Every choice has a consequence, warn EU leaders on Brexit day

MEPs attend a session at the European Parliament in Brussels, Belgium. Photograph: Yui Mok/PA Wire.

MEPs attend a session at the European Parliament in Brussels, Belgium. Photograph: Yui Mok/PA Wire. - Credit: PA

The presidents of the EU's three major institutions have expressed hope for continued strong ties with the UK - but warned there will be consequences for the split.

In a joint letter published in several newspapers across the continent, European Commission president Ursula von der Leyen, European Council leader Charles Michel and European parliament president David Sassoli said the three bodies would do all in their power to make the EU's future partnership with Britain a success.

But they issued a reminder that the closeness of that partnership would hinge on decisions to be taken in the 11-month transitional period, "because every choice has a consequence".

"Without the free movement of people, there can be no free movement of capital, goods and services," they wrote.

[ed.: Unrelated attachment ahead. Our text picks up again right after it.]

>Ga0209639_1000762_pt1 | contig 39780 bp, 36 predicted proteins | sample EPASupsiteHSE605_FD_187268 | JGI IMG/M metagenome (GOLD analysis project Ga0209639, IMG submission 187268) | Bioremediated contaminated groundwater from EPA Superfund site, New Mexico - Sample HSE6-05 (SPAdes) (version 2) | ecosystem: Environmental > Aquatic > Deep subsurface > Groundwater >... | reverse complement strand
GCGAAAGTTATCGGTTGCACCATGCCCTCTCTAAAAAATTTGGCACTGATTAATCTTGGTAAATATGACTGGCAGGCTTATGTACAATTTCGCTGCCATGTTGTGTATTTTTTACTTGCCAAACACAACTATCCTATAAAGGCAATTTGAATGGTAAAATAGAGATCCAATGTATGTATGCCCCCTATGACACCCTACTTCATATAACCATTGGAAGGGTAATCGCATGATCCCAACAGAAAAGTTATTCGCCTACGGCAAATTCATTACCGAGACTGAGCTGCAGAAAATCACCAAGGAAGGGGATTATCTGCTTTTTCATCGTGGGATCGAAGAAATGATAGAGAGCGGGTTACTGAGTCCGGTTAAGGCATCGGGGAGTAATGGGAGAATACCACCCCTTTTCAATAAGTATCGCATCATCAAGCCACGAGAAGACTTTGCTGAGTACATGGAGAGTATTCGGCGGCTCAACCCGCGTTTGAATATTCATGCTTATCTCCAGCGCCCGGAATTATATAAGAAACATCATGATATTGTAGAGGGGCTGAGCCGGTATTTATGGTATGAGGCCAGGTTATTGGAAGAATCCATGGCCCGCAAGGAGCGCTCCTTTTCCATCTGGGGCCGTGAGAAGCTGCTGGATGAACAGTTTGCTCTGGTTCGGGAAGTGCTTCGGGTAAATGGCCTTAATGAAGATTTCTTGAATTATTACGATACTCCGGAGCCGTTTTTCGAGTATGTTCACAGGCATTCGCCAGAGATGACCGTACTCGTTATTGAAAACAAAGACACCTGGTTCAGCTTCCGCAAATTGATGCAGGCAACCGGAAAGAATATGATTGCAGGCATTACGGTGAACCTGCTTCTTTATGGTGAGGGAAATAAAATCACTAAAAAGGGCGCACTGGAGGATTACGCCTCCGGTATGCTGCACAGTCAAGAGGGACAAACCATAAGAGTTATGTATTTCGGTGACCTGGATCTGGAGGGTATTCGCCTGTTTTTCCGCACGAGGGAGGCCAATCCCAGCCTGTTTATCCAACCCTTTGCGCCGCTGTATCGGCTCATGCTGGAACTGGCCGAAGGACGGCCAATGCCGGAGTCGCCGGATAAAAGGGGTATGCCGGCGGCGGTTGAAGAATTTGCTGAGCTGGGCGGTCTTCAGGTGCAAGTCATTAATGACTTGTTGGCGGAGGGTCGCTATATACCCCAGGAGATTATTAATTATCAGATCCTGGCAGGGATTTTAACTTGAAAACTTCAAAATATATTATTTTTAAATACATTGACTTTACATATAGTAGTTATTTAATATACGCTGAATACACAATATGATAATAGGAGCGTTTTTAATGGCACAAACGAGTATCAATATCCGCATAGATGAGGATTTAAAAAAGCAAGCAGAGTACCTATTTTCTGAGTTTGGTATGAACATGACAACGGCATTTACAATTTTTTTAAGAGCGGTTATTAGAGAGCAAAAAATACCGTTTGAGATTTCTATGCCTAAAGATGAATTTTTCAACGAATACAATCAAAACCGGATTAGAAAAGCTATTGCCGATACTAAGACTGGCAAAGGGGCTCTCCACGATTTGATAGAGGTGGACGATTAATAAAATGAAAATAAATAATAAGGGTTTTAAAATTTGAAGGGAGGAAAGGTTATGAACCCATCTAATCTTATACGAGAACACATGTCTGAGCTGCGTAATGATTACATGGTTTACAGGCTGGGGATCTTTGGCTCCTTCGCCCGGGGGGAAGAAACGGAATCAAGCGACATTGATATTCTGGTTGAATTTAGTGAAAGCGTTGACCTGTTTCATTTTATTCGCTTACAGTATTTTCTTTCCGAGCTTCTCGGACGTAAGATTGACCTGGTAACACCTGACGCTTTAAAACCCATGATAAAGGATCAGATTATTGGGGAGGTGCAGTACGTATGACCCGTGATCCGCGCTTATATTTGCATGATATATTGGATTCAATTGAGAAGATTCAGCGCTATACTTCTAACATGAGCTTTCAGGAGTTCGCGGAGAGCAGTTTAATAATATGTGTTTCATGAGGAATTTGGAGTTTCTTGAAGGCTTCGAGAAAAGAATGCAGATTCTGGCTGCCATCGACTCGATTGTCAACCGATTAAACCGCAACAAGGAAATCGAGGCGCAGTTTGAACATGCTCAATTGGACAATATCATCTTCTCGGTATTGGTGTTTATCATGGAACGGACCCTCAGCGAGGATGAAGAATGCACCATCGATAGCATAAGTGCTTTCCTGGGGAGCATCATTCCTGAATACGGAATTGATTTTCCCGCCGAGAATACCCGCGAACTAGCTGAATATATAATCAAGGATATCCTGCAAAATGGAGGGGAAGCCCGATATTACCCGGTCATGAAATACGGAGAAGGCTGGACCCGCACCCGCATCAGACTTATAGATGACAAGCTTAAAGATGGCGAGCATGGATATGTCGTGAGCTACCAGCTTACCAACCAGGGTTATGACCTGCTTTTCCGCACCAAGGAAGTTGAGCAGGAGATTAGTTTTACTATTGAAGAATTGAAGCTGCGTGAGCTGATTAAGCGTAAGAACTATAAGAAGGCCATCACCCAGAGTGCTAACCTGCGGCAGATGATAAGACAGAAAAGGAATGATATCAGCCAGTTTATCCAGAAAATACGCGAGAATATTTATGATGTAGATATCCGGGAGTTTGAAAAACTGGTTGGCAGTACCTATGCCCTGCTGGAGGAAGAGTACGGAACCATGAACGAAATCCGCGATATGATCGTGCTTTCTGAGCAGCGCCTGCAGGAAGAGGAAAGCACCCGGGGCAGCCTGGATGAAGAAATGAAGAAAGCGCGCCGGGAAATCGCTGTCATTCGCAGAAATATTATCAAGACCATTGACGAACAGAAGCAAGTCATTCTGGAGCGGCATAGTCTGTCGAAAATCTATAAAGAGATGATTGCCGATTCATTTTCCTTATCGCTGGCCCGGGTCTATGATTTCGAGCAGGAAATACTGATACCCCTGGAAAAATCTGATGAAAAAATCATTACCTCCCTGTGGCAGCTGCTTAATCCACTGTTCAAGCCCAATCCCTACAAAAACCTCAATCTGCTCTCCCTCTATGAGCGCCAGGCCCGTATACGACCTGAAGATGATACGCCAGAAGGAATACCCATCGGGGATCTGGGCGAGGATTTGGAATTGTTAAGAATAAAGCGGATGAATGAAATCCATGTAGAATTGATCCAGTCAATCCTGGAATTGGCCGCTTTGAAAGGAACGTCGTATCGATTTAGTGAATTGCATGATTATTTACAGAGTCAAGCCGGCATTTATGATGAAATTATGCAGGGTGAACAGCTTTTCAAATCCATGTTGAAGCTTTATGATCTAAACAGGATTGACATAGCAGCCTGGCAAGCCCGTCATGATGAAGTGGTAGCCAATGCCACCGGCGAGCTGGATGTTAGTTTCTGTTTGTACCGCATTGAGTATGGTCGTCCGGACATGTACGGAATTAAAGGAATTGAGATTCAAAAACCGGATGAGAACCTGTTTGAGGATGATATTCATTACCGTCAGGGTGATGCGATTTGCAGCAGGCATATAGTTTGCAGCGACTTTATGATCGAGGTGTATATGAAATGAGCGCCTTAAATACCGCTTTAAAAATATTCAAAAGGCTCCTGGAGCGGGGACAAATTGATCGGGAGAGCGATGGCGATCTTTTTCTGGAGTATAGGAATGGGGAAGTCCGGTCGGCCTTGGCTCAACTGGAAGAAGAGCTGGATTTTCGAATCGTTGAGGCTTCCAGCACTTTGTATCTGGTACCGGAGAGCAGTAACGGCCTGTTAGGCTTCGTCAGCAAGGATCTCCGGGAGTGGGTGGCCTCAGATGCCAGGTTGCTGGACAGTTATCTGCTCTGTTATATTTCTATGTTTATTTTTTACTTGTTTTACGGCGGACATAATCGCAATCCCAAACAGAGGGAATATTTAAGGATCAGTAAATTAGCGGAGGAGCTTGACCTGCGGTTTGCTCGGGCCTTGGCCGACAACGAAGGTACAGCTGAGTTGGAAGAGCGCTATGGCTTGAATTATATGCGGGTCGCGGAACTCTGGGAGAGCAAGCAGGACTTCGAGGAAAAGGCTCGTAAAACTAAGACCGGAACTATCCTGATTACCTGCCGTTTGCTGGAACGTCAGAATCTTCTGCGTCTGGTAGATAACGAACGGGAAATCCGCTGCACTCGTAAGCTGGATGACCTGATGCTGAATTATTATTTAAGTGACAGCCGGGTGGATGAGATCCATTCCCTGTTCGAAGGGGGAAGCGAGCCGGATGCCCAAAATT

"Without a level playing field on environment, labour, taxation and state aid, there cannot be the highest quality access to the single market.


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"Without being a member, you cannot retain the benefits of membership."

The three presidents said they had "always deeply regretted" the UK's decision to leave, and that they shared a fondness for the UK "which goes far beyond membership of our union".

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"For us," they wrote, "today will inevitably be a day of reflection and mixed emotions - as it will for so many.

"Our thoughts are with all of those who have helped to make the EU what it is today.

"Those who are concerned about their future or disappointed to see the UK leave.

"Those British members of our institutions who helped to shape policies that made lives better for millions of Europeans.

"We will think of the UK and its people, their creativity, ingenuity, culture, and traditions, that have been a vital part of our union's tapestry."

Von der Leyen, Michel and Sassoli said their institutions would still work with the UK on foreign affairs, security and defence with "a common purpose and shared mutual interests" but that "we will do it in different ways".

"We are confident we can build a lasting and meaningful partnership," they wrote.

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